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The Eye

 

biology

visual angle

angular magnification

near point

short sight

long sight

 

 

 

Eye Biology

 

 

diagram of the human eye

 

 

retina - a light sensitive region on the rear of the inner surface of the eyeball.

 

accommodation - the ability of the eye to produce a focussed image on the retina. This is done by altering the shape of the eye-lens by muscle in the shape of a ring, called the ciliary muscle. The ciliary ligament transfers force between the muscle and the lens.

 

iris - a ring of muscle controlling the amount of light entering the eye.

 

lens - made of clear cartilage. In old age the lens can become opague. In a simple procedure it can be replaced with a plastic lens.

 

cornea - front part of the eye. Most of the deviation of light coming from an object occurs at the air/cornea boundary. Old age/disease can cause the cornea to become fogged, eventually causing blindness. Transplants from cadavers can remedy this.

 

pupil - the space inside the iris. This appears black because it leads into the eyeball. Inside the eyeball is caverness and dimly lit from light entering.

 

humours - the aqueous and vitreous humours are clear liquids within the eye with similar refractive indices.

 

aqueous humour (1.33 )


vitreous humour (1.34 )


eye lens (1.41 )


cornea ( 1.38 )

 

 

 

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Visual Angle

 

 

the eye - visual angle

 

 

The size of objects perceived by the eye depends on the size of their image on the retina.

Suppose an object subtends an angle θ at the eye, producing an image of height Hi on the retina.

 

If We is the width of the eyeball between lens and retina, then for small angles, to a good approximation:

 

the eye - visual angle

 

 

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Angular Magnification (magnifying power)

 

This is used in optical instruments - microscopes, telescopes.

Angular magnification is the ratio of the angle subtended at the eye by the image (βo), to the angle subtended by the object (αo).

 

 

the eye - angular magnification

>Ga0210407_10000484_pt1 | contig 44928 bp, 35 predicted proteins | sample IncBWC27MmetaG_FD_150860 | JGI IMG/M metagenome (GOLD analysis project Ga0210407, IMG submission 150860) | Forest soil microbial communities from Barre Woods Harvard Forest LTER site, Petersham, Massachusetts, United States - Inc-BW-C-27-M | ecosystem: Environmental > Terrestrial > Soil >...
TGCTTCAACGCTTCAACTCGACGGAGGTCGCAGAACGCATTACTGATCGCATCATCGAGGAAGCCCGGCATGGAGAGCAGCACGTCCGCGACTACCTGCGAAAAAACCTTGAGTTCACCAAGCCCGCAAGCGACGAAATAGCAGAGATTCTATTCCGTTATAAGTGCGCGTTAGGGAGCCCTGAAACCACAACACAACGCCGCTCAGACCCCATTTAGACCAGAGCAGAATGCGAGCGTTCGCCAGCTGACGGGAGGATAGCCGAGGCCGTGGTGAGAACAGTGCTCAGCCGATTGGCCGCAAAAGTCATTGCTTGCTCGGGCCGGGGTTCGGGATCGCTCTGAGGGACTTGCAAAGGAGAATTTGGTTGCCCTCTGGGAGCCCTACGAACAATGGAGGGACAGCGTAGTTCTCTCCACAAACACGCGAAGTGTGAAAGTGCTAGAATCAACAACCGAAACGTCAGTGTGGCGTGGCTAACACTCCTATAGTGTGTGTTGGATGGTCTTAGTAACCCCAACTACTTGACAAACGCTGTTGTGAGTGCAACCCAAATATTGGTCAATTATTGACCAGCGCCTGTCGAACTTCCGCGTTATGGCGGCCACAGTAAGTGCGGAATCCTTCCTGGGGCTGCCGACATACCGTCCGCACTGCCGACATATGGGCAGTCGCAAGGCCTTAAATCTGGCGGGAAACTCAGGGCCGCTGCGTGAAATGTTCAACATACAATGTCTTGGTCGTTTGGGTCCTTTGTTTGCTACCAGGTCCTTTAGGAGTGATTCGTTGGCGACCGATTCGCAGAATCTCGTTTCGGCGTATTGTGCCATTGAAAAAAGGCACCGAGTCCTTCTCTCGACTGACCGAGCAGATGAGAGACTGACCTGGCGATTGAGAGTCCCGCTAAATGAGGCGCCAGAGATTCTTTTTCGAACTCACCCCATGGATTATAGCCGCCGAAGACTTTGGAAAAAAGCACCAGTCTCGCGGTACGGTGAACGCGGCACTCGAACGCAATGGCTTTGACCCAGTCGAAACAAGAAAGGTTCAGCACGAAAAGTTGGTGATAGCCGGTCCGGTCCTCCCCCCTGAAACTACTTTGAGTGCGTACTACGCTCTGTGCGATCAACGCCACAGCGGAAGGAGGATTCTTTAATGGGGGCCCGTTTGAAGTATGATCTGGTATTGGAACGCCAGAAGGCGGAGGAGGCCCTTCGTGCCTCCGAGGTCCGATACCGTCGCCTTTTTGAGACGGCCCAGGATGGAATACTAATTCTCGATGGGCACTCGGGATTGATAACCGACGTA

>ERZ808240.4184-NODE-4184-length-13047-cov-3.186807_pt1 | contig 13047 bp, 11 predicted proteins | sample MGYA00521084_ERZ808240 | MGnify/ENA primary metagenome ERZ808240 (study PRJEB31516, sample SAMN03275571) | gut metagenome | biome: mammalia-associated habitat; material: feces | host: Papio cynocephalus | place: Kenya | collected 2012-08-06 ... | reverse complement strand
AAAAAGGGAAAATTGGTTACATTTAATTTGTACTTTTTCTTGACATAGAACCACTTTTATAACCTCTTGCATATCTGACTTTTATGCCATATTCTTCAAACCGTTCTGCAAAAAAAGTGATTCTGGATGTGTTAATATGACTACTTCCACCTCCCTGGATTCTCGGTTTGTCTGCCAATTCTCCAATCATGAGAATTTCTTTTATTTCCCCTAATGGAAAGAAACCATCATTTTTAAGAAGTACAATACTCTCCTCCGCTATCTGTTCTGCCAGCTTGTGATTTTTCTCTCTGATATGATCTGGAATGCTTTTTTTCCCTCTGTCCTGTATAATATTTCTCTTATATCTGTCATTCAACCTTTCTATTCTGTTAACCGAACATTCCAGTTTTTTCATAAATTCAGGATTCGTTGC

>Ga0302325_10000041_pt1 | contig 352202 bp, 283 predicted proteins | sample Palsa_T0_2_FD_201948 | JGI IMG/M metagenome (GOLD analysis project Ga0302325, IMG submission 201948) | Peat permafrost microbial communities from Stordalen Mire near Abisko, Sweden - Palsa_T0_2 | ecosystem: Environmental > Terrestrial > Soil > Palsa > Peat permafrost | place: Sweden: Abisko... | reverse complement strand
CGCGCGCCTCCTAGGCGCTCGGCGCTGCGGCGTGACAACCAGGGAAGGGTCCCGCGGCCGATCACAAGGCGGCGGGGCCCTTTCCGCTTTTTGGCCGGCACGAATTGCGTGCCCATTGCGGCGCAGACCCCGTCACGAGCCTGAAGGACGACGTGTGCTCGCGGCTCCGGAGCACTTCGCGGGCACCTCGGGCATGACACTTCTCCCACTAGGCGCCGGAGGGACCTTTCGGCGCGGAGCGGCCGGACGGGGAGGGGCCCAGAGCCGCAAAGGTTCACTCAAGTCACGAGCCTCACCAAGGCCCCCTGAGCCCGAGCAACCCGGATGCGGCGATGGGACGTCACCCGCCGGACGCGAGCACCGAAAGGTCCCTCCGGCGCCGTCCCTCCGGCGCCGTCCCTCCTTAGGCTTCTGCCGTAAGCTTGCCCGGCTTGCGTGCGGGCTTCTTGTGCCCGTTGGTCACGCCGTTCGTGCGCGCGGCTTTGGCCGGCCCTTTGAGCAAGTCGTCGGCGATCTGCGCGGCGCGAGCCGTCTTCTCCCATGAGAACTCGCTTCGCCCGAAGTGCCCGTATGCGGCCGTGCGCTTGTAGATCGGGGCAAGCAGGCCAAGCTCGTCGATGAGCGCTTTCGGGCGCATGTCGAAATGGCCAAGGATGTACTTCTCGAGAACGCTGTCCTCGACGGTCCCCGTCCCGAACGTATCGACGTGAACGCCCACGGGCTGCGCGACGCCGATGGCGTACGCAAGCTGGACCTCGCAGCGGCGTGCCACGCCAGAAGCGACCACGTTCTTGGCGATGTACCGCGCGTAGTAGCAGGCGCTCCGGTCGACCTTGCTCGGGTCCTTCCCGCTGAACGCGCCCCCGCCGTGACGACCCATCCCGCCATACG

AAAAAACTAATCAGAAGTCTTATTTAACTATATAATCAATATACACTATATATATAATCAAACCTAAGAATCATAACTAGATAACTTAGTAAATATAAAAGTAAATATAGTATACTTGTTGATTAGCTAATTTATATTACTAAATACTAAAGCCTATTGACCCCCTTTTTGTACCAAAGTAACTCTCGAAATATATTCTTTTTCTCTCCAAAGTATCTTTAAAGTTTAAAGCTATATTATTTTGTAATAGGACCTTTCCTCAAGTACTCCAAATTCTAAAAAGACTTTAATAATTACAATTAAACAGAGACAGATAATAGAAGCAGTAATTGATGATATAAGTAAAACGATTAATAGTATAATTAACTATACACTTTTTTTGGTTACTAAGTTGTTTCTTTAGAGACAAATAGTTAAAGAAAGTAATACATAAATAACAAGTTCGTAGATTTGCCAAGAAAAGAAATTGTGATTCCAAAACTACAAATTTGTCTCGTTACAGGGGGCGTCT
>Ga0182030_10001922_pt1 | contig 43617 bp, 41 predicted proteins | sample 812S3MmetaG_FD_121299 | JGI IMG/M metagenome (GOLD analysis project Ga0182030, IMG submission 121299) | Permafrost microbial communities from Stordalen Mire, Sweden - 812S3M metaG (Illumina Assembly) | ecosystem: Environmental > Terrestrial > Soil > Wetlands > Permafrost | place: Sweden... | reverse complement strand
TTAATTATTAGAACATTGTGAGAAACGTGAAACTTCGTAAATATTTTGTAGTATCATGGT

magnification in terms of subtended angle

 

 

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Near Point

 

The near point (D) is the closest distance infront of the eye where a positioned object is in focus. It is sometimes referred to as 'the least distance of distinct vision'.

 

 

 

the eye - near point

 

 

The near point varies from person to person, but a good average is 25 cm.

 

 

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Short Sight (Myopia)

 

As the name implies, a person with 'short sight' can see objects close up, but not in the distance.

 

Short sight is a result of an abnormally long eyeball or the eye lens being too strong. The consequence is that the image of a distant object is formed infront of the retina. The resulting image actually reaching the retina is therefore out of focus.

 

 

the eye - short sight

 

 

Correction of short sight is by concave lens. A concave lens is a diverging lens. So the effect is to push the image back towards the surface of the retina, where it will be perceived as in focus.

 

 

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Long Sight (Hypermetropia)

 

As the name implies, a person with 'long sight' can see objects far away , but not close up.

Long sight is a result of an abnormally short eyeball or the eye lens being too weak. The consequence is that the image of a distant object is formed behind the retina. The resulting image perceived on the retina is therefore out of focus.

 

 

the eye - long sight

 

 

Correction of long sight is by convex lens. A convex lens is a converging lens. So the effect is to pull the image back from behind the eyeball towards the surface of the retina, where it will be perceived as in focus.

 

 

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